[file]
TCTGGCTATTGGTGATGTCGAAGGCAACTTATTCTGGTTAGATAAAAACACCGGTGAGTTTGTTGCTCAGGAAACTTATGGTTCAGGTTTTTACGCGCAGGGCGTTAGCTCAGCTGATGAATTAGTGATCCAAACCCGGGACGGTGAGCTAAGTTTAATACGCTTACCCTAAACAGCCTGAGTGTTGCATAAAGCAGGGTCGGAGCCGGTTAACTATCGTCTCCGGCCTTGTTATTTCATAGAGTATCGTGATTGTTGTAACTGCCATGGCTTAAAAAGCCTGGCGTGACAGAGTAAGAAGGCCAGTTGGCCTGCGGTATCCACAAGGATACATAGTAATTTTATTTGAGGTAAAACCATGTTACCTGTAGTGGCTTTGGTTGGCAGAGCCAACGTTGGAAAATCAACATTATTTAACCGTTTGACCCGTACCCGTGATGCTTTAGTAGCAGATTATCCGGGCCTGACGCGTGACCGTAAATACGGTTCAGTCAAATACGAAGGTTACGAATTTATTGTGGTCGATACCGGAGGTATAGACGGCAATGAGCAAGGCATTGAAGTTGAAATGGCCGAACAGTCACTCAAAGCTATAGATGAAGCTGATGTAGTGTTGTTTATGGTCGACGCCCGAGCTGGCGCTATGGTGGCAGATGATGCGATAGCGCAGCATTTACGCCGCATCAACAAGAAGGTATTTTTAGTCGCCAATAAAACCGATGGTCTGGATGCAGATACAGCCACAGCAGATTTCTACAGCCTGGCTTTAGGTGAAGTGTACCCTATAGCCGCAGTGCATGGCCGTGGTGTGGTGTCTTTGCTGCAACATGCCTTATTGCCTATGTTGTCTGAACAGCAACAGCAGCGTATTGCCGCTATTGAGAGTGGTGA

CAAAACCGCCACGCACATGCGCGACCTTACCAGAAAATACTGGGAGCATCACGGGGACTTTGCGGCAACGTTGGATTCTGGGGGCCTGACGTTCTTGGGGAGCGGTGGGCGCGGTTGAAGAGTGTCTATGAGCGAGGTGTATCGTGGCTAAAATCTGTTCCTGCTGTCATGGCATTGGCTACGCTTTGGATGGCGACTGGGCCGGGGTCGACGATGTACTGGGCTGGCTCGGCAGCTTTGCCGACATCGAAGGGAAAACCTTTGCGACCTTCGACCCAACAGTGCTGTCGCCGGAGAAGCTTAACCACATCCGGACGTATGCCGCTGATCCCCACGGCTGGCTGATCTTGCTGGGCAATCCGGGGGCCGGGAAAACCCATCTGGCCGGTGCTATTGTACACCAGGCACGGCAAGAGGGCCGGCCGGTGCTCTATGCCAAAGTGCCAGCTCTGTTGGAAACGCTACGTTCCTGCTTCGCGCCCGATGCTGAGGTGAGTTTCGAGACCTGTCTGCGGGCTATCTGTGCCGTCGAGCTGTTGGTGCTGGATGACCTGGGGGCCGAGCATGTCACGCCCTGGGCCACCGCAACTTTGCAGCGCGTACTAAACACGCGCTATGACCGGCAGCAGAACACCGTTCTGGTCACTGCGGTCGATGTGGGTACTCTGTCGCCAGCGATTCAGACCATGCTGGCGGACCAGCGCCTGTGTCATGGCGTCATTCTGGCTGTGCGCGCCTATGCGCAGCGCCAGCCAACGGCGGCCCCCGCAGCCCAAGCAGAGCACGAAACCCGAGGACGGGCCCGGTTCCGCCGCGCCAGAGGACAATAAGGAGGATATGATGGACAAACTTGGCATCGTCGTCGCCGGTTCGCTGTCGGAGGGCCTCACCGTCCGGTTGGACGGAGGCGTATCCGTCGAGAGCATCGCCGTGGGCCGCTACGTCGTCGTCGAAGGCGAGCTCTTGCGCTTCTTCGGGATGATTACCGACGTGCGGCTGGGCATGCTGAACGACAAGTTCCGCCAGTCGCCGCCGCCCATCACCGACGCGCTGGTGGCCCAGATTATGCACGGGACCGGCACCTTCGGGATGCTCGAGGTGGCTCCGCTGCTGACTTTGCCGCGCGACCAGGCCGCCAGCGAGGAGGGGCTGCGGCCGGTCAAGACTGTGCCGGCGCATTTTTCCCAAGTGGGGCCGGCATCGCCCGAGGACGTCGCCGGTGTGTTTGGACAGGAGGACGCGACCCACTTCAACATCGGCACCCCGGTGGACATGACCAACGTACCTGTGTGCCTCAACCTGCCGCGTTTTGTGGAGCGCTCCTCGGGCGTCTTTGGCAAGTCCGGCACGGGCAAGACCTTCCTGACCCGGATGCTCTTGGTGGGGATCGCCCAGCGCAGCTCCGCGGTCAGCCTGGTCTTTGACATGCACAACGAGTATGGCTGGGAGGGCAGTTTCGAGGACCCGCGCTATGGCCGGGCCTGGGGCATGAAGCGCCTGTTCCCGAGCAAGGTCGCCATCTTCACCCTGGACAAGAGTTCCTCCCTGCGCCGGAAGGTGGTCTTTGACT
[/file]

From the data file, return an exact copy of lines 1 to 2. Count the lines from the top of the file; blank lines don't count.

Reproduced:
TCTGGCTATTGGTGATGTCGAAGGCAACTTATTCTGGTTAGATAAAAACACCGGTGAGTTTGTTGCTCAGGAAACTTATGGTTCAGGTTTTTACGCGCAGGGCGTTAGCTCAGCTGATGAATTAGTGATCCAAACCCGGGACGGTGAGCTAAGTTTAATACGCTTACCCTAAACAGCCTGAGTGTTGCATAAAGCAGGGTCGGAGCCGGTTAACTATCGTCTCCGGCCTTGTTATTTCATAGAGTATCGTGATTGTTGTAACTGCCATGGCTTAAAAAGCCTGGCGTGACAGAGTAAGAAGGCCAGTTGGCCTGCGGTATCCACAAGGATACATAGTAATTTTATTTGAGGTAAAACCATGTTACCTGTAGTGGCTTTGGTTGGCAGAGCCAACGTTGGAAAATCAACATTATTTAACCGTTTGACCCGTACCCGTGATGCTTTAGTAGCAGATTATCCGGGCCTGACGCGTGACCGTAAATACGGTTCAGTCAAATACGAAGGTTACGAATTTATTGTGGTCGATACCGGAGGTATAGACGGCAATGAGCAAGGCATTGAAGTTGAAATGGCCGAACAGTCACTCAAAGCTATAGATGAAGCTGATGTAGTGTTGTTTATGGTCGACGCCCGAGCTGGCGCTATGGTGGCAGATGATGCGATAGCGCAGCATTTACGCCGCATCAACAAGAAGGTATTTTTAGTCGCCAATAAAACCGATGGTCTGGATGCAGATACAGCCACAGCAGATTTCTACAGCCTGGCTTTAGGTGAAGTGTACCCTATAGCCGCAGTGCATGGCCGTGGTGTGGTGTCTTTGCTGCAACATGCCTTATTGCCTATGTTGTCTGAACAGCAACAGCAGCGTATTGCCGCTATTGAGAGTGGTGA

CAAAACCGCCACGCACATGCGCGACCTTACCAGAAAATACTGGGAGCATCACGGGGACTTTGCGGCAACGTTGGATTCTGGGGGCCTGACGTTCTTGGGGAGCGGTGGGCGCGGTTGAAGAGTGTCTATGAGCGAGGTGTATCGTGGCTAAAATCTGTTCCTGCTGTCATGGCATTGGCTACGCTTTGGATGGCGACTGGGCCGGGGTCGACGATGTACTGGGCTGGCTCGGCAGCTTTGCCGACATCGAAGGGAAAACCTTTGCGACCTTCGACCCAACAGTGCTGTCGCCGGAGAAGCTTAACCACATCCGGACGTATGCCGCTGATCCCCACGGCTGGCTGATCTTGCTGGGCAATCCGGGGGCCGGGAAAACCCATCTGGCCGGTGCTATTGTACACCAGGCACGGCAAGAGGGCCGGCCGGTGCTCTATGCCAAAGTGCCAGCTCTGTTGGAAACGCTACGTTCCTGCTTCGCGCCCGATGCTGAGGTGAGTTTCGAGACCTGTCTGCGGGCTATCTGTGCCGTCGAGCTGTTGGTGCTGGATGACCTGGGGGCCGAGCATGTCACGCCCTGGGCCACCGCAACTTTGCAGCGCGTACTAAACACGCGCTATGACCGGCAGCAGAACACCGTTCTGGTCACTGCGGTCGATGTGGGTACTCTGTCGCCAGCGATTCAGACCATGCTGGCGGACCAGCGCCTGTGTCATGGCGTCATTCTGGCTGTGCGCGCCTATGCGCAGCGCCAGCCAACGGCGGCCCCCGCAGCCCAAGCAGAGCACGAAACCCGAGGACGGGCCCGGTTCCGCCGCGCCAGAGGACAATAAGGAGGATATGATGGACAAACTTGGCATCGTCGTCGCCGGTTCGCTGTCGGAGGGCCTCACCGTCCGGTTGGACGGAGGCGTATCCGTCGAGAGCATCGCCGTGGGCCGCTACGTCGTCGTCGAAGGCGAGCTCTTGCGCTTCTTCGGGATGATTACCGACGTGCGGCTGGGCATGCTGAACGACAAGTTCCGCCAGTCGCCGCCGCCCATCACCGACGCGCTGGTGGCCCAGATTATGCACGGGACCGGCACCTTCGGGATGCTCGAGGTGGCTCCGCTGCTGACTTTGCCGCGCGACCAGGCCGCCAGCGAGGAGGGGCTGCGGCCGGTCAAGACTGTGCCGGCGCATTTTTCCCAAGTGGGGCCGGCATCGCCCGAGGACGTCGCCGGTGTGTTTGGACAGGAGGACGCGACCCACTTCAACATCGGCACCCCGGTGGACATGACCAACGTACCTGTGTGCCTCAACCTGCCGCGTTTTGTGGAGCGCTCCTCGGGCGTCTTTGGCAAGTCCGGCACGGGCAAGACCTTCCTGACCCGGATGCTCTTGGTGGGGATCGCCCAGCGCAGCTCCGCGGTCAGCCTGGTCTTTGACATGCACAACGAGTATGGCTGGGAGGGCAGTTTCGAGGACCCGCGCTATGGCCGGGCCTGGGGCATGAAGCGCCTGTTCCCGAGCAAGGTCGCCATCTTCACCCTGGACAAGAGTTCCTCCCTGCGCCGGAAGGTGGTCTTTGACT